Honestly, an assault on the senses is an understatement. It's the only city in the world where I got exhausted without taking a single step. I managed to pack a lot into my time, from visiting the Tian Tan Big Buddha, to seeing the "secret view" from Victoria Peak, sailing across Victoria Harbour, checking out the incredible night markets in Kowloon, experiencing the nightlife at La Kwai Fong and visiting the Walled City Park (and so much more).
It lived up to the high expectations I had of it but it's a shame that in the months since my visit the territory has become an almost war zone of constant protest and counter protest regarding sovereignty.
Even with the difficult political situation, this is one city that I will definitely be returning to, and it's one of the few places in the world that I've visited where I would happily live for a short while.
You can read my detailed notes about Hong Kong here, and the 5 things I loved about Hong Kong here.
Belfast, Northern Ireland
What a strange place!
Not sure what else to say. Let's be honest, most cities are divided between the rich and the working class, but it's all hush hush and hidden - no one really likes to talk about it. Well Belfast is smack-you-in-the-face type of segregated, there is no effort to hide it.
On one side you have the loyalists/unionists who constitute the majority of the population. They are mainly Protestant and are descended from British settlers and have an affinity to the crown. These are the "haves'. Then you have the nationalists/republicans who constitute the minority of the population. They are mainly Catholic and have an affinity to the Republic of Ireland. They are the "have-nots".
How divided is this city? I visited during the marching season and there's an actual wall that separates the two communities. It's insane this happens in 2019, and crazier still that it's in the UK. Honestly, you want to see the outcomes of division, then this is the city to visit.
That being said, there were large parts that I liked about this city. I thought Crumlin Road Gaol was well worth the visit, and the nightlife around the Cathedral Quarter is very fun, And while divisive, the murals on Shankill Road and Falls Road tell important stories.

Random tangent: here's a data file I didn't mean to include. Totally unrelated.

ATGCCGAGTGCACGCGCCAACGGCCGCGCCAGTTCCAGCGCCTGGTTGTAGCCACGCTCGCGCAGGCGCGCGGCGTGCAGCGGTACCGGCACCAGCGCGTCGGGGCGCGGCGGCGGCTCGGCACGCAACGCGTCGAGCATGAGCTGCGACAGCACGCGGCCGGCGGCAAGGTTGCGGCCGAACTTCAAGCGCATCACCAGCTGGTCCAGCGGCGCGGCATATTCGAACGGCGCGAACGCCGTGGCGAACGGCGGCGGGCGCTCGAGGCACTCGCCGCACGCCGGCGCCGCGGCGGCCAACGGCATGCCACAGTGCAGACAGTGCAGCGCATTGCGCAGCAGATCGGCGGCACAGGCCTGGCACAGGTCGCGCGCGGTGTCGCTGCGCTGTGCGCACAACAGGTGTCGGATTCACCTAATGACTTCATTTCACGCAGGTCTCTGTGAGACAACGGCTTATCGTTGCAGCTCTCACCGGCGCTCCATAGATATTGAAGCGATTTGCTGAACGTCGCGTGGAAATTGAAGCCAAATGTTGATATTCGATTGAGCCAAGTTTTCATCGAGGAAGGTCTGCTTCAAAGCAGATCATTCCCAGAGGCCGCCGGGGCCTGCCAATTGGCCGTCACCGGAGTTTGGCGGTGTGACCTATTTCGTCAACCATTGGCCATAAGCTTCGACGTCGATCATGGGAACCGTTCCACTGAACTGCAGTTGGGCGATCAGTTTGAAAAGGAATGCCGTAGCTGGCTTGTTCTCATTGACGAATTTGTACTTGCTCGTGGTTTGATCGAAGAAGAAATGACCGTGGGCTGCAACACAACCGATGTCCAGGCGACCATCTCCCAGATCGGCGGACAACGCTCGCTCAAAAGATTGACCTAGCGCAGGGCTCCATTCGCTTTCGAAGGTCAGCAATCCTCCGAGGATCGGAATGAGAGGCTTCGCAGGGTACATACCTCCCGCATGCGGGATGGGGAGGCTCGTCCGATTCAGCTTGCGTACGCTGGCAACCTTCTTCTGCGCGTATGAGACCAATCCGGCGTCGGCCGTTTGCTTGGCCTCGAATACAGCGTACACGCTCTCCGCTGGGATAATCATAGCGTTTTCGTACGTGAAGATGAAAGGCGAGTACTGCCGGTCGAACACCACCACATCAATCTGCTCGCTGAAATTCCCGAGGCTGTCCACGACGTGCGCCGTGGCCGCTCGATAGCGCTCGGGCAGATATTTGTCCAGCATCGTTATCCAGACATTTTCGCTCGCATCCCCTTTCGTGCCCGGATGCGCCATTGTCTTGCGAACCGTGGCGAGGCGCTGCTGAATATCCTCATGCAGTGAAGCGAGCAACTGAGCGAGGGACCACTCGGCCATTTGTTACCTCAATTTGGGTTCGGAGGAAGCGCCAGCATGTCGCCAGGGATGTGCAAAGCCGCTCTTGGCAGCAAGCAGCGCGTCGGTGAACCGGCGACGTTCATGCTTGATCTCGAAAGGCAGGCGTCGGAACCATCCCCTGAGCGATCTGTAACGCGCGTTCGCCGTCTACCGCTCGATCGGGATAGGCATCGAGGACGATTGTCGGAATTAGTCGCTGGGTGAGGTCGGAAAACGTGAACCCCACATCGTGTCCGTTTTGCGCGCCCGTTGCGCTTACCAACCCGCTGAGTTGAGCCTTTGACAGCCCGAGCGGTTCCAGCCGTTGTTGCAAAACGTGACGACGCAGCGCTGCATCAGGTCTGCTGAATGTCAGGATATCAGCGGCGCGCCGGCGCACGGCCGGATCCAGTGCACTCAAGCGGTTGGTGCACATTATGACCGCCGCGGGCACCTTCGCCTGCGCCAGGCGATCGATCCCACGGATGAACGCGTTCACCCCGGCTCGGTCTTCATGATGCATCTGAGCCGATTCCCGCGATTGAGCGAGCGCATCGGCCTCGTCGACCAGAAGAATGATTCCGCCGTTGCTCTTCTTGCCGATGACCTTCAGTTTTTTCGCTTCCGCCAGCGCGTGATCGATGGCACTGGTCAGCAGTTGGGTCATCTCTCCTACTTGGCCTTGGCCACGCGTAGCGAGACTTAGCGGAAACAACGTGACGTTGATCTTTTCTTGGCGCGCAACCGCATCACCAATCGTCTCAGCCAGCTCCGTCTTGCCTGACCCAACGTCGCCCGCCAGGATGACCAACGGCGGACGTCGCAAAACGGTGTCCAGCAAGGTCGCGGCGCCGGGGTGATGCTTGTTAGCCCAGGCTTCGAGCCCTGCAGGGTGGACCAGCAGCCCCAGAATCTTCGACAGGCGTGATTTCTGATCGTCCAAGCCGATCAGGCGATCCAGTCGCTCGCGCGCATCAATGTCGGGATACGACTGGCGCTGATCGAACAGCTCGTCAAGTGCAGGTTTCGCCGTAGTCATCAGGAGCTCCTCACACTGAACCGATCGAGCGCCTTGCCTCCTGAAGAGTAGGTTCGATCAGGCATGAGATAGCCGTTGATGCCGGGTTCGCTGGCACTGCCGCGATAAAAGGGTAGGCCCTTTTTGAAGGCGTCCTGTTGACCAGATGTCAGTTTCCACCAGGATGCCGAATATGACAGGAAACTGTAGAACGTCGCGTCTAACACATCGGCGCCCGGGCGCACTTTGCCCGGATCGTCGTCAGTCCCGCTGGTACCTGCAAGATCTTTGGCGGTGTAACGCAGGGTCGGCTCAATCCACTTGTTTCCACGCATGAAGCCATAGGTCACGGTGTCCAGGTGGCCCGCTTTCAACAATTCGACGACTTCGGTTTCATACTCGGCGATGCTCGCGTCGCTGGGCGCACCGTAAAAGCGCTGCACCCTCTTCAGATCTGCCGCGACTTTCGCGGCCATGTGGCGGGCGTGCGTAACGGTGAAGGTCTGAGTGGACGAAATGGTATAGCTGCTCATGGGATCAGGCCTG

You can read about my trip to Belfast here, and the 5 things I loved about Belfast here.
And that brings us onto the final city for the year, Brussels.
This was probably my least favourite city of the year. It didn't have the vivid imagery of Belfast, the laidback beauty of Lisbon, the high octane energy of Hong Kong, the history of Paris or the surprises of Seoul. It was just...okay. I mean, I didn't hate it, and it certainly felt safe to travel to as a Sikh - but it just wasn't very memorable.
Well, other than the Grand Place. And this is why reviewing Brussels is so difficult. I can't recommend visiting the city, but not seeing the Grand Place once in your life would be a shame. The square is the most visually stunning square I've ever been too. The Town Hall with it's incredible Gothic architecture would make a top 10 list of best buildings I've seen.
It may not be the most fashionable city, but you can read about my trip to Brussels here, and 5 things I loved about Brussels here.
That brings another year to a close. Pretty much every city on this list felt completely safe to travel as a Sikh, and for the first time since starting this blog, I didn't have any significant issues at airports. This is obviously good news and I'm hoping the result of increased education and training on the part of airport staff around the world. That being said, while airports might feel a little better, there's no doubt that society at large is becoming more divided, particularly in the west, and inevitably Sikhs due to our appearance are likely to feel the brunt of this.
But this year has also raised questions about my travelling. I've always wanted to see the world, both as a way of broadening my experiences but also showing the world who Sikhs are. However, the impact of frequent flying on the environment is something we can't hide from, and something that doesn't sit well with me. It's a question I hope to explore at some point during this year.
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British Sikh, born in the Midlands, based in London, travelling the world seeing new cultures.